**[https://familysearch.org/learningcenter/lesson/reading-spanish-handwritten-records-lesson-2-words-and-dates/218 Reading Spanish Handwritten Records, Lesson 2]
 +
**[https://familysearch.org/learningcenter/lesson/reading-spanish-handwritten-records-lesson-3-reading-spanish-records/220 Reading Spanish Handwritten Records, Lesson 3]
  
The civil registration records in Mexico are an excellent source for genealogical research after 1867. Important genealogical data can be found in these records, which may also include data of other family members to fill in another generation group. Begin your search by finding your ancestors in the index of birth, marriage, or death. Use the locator information in the index (such as page, entry, or certificate number) to locate your ancestors in the records. Compare the information in the record to what you already know about your ancestors to determine if this is the correct person. You may need to compare the information of more than one person to make this determination. Be aware that as with any index, transcription errors may occur. Begin your search by finding your ancestors in the index. Name indexes to births, marriages, and death make it possible to access a specific record quickly. Remember that these indexes may contain inaccuracies, such as altered spellings, misinterpretations, and optical character recognition errors if the information was scanned.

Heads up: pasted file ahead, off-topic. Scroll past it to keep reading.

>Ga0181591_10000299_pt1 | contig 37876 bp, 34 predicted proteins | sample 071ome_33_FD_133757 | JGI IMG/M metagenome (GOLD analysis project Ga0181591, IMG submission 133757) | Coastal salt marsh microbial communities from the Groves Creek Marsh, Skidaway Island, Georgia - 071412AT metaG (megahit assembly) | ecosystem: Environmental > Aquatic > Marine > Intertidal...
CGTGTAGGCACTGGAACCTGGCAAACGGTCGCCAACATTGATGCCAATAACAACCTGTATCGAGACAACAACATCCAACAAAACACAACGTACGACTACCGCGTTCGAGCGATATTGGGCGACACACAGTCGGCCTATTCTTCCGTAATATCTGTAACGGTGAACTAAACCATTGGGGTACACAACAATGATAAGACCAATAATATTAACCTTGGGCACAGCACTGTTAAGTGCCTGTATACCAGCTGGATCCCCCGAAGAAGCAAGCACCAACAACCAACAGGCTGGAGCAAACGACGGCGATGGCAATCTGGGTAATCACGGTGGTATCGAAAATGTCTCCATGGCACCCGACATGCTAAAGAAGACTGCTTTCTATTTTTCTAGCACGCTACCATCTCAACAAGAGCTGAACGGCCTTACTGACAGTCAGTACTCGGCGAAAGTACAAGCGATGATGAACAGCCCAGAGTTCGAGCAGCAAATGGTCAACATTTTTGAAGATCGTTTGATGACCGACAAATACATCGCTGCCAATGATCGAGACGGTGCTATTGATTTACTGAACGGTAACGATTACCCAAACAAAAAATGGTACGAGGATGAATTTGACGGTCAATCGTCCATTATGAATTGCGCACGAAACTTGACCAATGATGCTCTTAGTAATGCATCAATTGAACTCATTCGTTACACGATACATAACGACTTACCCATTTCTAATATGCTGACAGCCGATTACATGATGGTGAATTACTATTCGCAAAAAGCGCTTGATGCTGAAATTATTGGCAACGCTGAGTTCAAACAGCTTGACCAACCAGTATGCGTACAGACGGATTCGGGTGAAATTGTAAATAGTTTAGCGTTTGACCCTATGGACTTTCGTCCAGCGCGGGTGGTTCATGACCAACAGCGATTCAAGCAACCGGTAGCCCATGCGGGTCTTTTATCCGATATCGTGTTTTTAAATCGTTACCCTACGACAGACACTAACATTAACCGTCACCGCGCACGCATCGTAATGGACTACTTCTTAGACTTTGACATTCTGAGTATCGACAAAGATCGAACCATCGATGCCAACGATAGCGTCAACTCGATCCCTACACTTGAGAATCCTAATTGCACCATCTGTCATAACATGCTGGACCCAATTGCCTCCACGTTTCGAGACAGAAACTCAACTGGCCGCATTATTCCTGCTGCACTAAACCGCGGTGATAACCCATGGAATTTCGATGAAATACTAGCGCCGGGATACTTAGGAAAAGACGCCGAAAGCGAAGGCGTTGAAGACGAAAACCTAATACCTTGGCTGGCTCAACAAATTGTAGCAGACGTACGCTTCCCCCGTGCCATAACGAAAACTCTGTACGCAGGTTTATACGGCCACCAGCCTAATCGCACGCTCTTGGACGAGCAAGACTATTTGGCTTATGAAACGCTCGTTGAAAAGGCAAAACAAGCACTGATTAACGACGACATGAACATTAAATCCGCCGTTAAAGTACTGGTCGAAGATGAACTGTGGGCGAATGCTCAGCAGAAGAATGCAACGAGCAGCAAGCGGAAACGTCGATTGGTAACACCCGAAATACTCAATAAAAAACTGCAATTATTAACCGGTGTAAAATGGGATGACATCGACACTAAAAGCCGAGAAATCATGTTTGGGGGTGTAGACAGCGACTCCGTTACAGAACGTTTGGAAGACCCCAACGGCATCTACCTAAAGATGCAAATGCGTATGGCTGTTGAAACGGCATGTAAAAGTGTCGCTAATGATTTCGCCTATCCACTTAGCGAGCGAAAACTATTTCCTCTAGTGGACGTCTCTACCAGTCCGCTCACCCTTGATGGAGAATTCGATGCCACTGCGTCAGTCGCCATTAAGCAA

+
=== How Do I Analyze The Results? ===
 +
Compare each result from your search with what you know to determine if there is a match. This may require viewing multiple records or images.<br>
  
== Related Websites  ==
+
== What Do I Do Next? ==
 +
*When you have found your ancestors original record, it is a good idea to make a copy of it or cite where you found it for future reference.